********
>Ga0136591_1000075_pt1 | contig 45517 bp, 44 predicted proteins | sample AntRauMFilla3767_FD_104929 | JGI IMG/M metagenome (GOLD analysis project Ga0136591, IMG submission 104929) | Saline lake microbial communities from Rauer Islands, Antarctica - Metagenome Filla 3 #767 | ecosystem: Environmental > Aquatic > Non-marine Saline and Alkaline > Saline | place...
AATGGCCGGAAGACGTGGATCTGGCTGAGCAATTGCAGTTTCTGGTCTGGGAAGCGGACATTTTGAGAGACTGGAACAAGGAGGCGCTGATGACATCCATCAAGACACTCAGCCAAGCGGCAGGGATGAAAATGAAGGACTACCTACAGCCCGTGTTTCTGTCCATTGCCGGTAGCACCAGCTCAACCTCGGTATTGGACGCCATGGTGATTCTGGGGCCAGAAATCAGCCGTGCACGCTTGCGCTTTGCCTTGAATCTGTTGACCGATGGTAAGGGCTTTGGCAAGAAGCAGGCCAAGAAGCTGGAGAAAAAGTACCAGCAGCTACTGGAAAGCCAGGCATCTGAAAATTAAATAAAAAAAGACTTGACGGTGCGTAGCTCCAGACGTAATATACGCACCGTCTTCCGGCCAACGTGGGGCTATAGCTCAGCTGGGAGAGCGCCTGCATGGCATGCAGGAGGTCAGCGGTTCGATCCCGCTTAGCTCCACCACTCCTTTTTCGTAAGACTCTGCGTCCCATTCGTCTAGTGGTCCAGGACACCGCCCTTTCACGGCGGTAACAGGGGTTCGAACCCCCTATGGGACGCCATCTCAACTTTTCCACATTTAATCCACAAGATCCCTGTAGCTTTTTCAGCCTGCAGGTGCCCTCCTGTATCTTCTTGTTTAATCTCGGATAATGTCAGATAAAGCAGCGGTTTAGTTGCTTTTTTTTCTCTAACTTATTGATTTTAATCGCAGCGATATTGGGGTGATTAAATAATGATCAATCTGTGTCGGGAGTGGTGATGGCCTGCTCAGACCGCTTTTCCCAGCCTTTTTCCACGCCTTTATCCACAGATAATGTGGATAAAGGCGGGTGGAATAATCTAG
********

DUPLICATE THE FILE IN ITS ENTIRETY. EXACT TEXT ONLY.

>Ga0136591_1000075_pt1 | contig 45517 bp, 44 predicted proteins | sample AntRauMFilla3767_FD_104929 | JGI IMG/M metagenome (GOLD analysis project Ga0136591, IMG submission 104929) | Saline lake microbial communities from Rauer Islands, Antarctica - Metagenome Filla 3 #767 | ecosystem: Environmental > Aquatic > Non-marine Saline and Alkaline > Saline | place...
AATGGCCGGAAGACGTGGATCTGGCTGAGCAATTGCAGTTTCTGGTCTGGGAAGCGGACATTTTGAGAGACTGGAACAAGGAGGCGCTGATGACATCCATCAAGACACTCAGCCAAGCGGCAGGGATGAAAATGAAGGACTACCTACAGCCCGTGTTTCTGTCCATTGCCGGTAGCACCAGCTCAACCTCGGTATTGGACGCCATGGTGATTCTGGGGCCAGAAATCAGCCGTGCACGCTTGCGCTTTGCCTTGAATCTGTTGACCGATGGTAAGGGCTTTGGCAAGAAGCAGGCCAAGAAGCTGGAGAAAAAGTACCAGCAGCTACTGGAAAGCCAGGCATCTGAAAATTAAATAAAAAAAGACTTGACGGTGCGTAGCTCCAGACGTAATATACGCACCGTCTTCCGGCCAACGTGGGGCTATAGCTCAGCTGGGAGAGCGCCTGCATGGCATGCAGGAGGTCAGCGGTTCGATCCCGCTTAGCTCCACCACTCCTTTTTCGTAAGACTCTGCGTCCCATTCGTCTAGTGGTCCAGGACACCGCCCTTTCACGGCGGTAACAGGGGTTCGAACCCCCTATGGGACGCCATCTCAACTTTTCCACATTTAATCCACAAGATCCCTGTAGCTTTTTCAGCCTGCAGGTGCCCTCCTGTATCTTCTTGTTTAATCTCGGATAATGTCAGATAAAGCAGCGGTTTAGTTGCTTTTTTTTCTCTAACTTATTGATTTTAATCGCAGCGATATTGGGGTGATTAAATAATGATCAATCTGTGTCGGGAGTGGTGATGGCCTGCTCAGACCGCTTTTCCCAGCCTTTTTCCACGCCTTTATCCACAGATAATGTGGATAAAGGCGGGTGGAATAATCTAG